### The `length` of a string

The `length` method returns the number of characters in a string.

```"llama".lengthres10: Int = 5
```

### Getting a number from a string: `toInt` and `toDouble`

Let’s experiment with user inputs and `String` methods. We’ll write a tiny program that prompts the user for a number, then reports how many digits the number has as well as the result of another computation. The program should work like this in the text console:

```Please enter an integer: 2021
Your number is 4 digits long.
Multiplying it by its length gives 8084.
```

Here’s a first draft of the code:

```import io.StdIn._

object InputTest extends App {
val digits = input.length
println(s"Your number is \$digits digits long.")
val multiplied = input * digits
println(s"Multiplying it by its length gives \$multiplied.")
}
```

The above implementation “works” as shown in the two example runs below:

```Please enter an integer: 2021
Your number is 4 digits long.
Multiplying it by its length gives 2021202120212021.
```
```Please enter an integer: laama
Your number is 5 digits long.
Multiplying it by its length gives laamalaamalaamalaamalaama.
```

We processed the input as a `String`, which is indeed necessary if we want to call its `length` method. However, multiplying a string with a number doesn’t give us what we want. It’s also displeasing that our program claims to treat any old string as if it was a number.

In this case, just like on countless different real-world programs, we’ll need to interpret a string that contains numerical characters as a number. For instance, given a string that consists of the characters `'1'`,`'0'`, and `'5'`, we’d like to produce the `Int` value `105`.

A straightforward solution is to call `toInt` (or `toDouble`, where appropriate):

```val digitsInText = "105"digitsInText: String = 105
digitsInText.toIntres11: Int = 105
digitsInText.toDoubleres12: Double = 105.0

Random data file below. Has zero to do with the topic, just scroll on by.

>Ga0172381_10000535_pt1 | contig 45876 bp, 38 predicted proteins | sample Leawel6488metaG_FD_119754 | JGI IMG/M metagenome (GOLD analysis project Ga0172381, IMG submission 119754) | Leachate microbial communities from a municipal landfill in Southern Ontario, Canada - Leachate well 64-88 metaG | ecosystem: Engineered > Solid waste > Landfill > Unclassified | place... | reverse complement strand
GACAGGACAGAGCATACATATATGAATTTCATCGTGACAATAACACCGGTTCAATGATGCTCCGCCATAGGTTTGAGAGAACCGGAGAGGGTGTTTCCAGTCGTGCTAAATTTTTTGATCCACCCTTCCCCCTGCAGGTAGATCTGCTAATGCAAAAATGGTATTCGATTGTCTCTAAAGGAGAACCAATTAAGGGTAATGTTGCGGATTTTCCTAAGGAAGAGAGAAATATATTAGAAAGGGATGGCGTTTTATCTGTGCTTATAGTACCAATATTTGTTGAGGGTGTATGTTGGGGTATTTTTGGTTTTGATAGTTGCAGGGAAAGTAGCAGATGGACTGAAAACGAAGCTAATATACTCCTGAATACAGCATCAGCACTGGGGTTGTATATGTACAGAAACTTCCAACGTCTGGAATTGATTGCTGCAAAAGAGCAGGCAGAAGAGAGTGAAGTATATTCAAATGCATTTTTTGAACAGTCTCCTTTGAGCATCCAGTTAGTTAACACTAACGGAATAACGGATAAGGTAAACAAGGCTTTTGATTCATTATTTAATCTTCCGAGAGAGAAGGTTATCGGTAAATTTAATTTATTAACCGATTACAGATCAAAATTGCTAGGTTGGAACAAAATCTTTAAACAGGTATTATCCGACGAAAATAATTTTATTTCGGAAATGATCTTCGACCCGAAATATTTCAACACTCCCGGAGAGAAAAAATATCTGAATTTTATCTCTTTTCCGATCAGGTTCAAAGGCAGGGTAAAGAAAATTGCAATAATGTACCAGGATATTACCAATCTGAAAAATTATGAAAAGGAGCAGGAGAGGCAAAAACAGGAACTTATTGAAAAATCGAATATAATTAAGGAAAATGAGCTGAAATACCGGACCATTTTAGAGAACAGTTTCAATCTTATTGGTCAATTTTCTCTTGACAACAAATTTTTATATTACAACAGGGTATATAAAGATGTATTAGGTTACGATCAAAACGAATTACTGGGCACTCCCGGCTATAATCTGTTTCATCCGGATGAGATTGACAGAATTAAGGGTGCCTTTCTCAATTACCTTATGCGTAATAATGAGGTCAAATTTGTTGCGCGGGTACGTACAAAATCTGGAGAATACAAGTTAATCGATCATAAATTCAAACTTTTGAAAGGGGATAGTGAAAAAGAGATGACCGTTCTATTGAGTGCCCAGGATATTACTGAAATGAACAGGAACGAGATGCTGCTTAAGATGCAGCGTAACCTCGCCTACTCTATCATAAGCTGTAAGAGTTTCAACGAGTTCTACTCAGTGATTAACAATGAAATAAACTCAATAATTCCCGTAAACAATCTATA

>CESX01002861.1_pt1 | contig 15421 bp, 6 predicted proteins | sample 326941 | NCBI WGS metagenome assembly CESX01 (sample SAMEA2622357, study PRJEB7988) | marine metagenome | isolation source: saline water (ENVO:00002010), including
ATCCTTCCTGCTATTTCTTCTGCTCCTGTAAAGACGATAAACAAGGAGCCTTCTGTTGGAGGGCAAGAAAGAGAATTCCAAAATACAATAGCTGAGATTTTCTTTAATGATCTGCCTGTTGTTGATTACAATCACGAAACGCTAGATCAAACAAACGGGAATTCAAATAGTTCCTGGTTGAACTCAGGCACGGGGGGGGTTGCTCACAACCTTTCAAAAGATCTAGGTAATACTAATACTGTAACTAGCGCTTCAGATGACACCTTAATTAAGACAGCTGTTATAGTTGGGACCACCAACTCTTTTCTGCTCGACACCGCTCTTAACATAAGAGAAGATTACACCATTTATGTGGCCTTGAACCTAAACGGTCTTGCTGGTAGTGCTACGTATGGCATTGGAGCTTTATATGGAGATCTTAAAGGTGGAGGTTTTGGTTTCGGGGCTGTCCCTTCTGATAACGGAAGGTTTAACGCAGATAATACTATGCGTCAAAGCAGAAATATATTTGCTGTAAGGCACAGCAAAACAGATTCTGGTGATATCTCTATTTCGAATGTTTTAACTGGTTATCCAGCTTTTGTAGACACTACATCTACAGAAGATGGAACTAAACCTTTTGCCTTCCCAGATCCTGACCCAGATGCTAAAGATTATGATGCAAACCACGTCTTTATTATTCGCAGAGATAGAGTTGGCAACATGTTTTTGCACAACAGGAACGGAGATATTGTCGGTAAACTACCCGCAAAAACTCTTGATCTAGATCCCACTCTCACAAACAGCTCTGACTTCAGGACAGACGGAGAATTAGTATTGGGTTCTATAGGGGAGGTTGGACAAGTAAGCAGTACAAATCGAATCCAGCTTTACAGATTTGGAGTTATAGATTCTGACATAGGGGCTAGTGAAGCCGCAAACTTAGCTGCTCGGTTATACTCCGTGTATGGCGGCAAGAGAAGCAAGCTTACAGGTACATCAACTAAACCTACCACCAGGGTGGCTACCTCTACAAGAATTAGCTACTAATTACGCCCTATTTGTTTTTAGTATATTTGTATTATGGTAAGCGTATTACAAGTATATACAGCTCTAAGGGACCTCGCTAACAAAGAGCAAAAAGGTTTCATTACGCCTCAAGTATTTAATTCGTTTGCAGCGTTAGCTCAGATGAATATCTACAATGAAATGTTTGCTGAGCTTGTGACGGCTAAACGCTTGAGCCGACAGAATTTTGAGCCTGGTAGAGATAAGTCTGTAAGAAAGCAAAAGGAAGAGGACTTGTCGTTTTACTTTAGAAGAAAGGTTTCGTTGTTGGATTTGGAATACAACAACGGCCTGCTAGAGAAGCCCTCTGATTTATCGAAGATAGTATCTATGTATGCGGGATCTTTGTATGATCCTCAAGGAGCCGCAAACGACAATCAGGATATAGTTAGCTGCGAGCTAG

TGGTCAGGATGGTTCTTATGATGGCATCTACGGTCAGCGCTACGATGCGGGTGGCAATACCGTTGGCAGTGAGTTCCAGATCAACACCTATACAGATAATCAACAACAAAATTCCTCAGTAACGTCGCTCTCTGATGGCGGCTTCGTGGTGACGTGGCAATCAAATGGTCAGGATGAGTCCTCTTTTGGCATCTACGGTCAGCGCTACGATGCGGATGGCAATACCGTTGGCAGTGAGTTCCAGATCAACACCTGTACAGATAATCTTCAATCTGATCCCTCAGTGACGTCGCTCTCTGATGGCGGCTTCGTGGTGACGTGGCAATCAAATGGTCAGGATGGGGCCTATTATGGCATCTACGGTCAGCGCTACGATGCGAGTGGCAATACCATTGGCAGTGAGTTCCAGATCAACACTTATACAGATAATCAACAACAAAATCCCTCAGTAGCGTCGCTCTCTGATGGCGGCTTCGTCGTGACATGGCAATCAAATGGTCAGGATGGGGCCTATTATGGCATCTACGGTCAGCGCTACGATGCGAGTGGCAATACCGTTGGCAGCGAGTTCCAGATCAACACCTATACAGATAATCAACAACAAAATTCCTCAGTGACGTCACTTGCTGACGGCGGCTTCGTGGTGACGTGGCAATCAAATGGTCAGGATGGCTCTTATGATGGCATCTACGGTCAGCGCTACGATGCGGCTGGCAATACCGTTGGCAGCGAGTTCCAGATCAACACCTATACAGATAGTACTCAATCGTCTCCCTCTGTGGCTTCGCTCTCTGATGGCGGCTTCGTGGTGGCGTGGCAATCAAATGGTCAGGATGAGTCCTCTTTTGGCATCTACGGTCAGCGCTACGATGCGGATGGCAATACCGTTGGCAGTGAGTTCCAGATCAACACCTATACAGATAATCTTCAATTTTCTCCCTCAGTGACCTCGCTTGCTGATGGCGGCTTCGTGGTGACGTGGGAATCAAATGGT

```

Let’s apply that to our program:

```import io.StdIn._

object InputTest extends App {
val digits = input.length
println(s"Your number is \$digits digits long.")
val multiplied = input.toInt * digits
println(s"Multiplying it by its length gives \$multiplied.")
}
```

The only change to the previous code is that now we interpret the numbers as an `Int` for the multiplication to work.

Which of the following claims about the above program are correct?

### A safer choice: `toIntOption` and `toDoubleOption`

The previous program suffered from the common problem that invalid user input can lead to missing information. Although some small programs for personal use don’t always need to cover such exceptional situations, many other programs do.

You already know that the `Option` type is one way to represent missing information. One easy way to produce an `Option` is to call `toIntOption` rather than `toInt`; there is also `toDoubleOption` and some other similar methods.

```"100".toIntOptionres13: Option[Int] = Some(100)
"a hundred".toIntOptionres14: Option[Int] = None
"100.99".toDoubleOptionres15: Option[Double] = Some(100.99)
```

### Mini-assignment: `toIntOption`

Take out the `InputTest` program `o1.inputs` in the Miscellaneous module.

Merely replacing the `toInt` call with `toIntOption` won’t make the code work. On the contrary, that simple modification makes the code unrunnable. (Why?)

You’ll need to deal separately with the case where the input is valid and the case where it’s invalid. Edit the program so that it works as shown in the two example runs below. (Hint: use `match` to cover each case.)

```Please enter an integer: 105
Your number is 3 digits long.
Multiplying it by its length gives 315.
```
```Please enter an integer: ten
That is not a valid input. Sorry!
```

A+ presents the exercise submission form here.

### Removing whitespace: `trim`

The `trim` method is also handy when you need to process data that you’ve obtained from an external source. It returns a string in which space characters and other *whitespace* have been removed from both ends.

```var text = "  hello there "text: String = "  hello there "
println("The text is: " + text + ".")The text is:   hello there .
println("The text is: " + text.trim + ".")The text is: hello there.
```
The original string has some whitespace at both ends. The REPL highlights this fact by printing quotation marks around the string. The quotation marks in the output are not actually part of the string itself.

If there is no leading or trailing whitespace, `trim` returns an untouched string:

```text = "poodle"text: String = poodle
println("The text is: " + text.trim + ".")The text is: poodle.
```

`trim` can be summarized as “removing empty characters from a string”. To be more specific, however, the method does not actually change the original string but produces a new string that contains the same characters as the original except for the omitted whitespace. All methods on `String` objects are effect-free, `trim` included. Every `String` object is immutable.

### Picking out a character: `apply` and `lift`

The `apply` method takes an index as a parameter and retrieves the corresponding character from the string. The numbering starts at zero, so the following code checks the fourth and fifth letters in "llama":

```"llama".apply(3)res16: Char = m
"llama".apply(4)res17: Char = a
```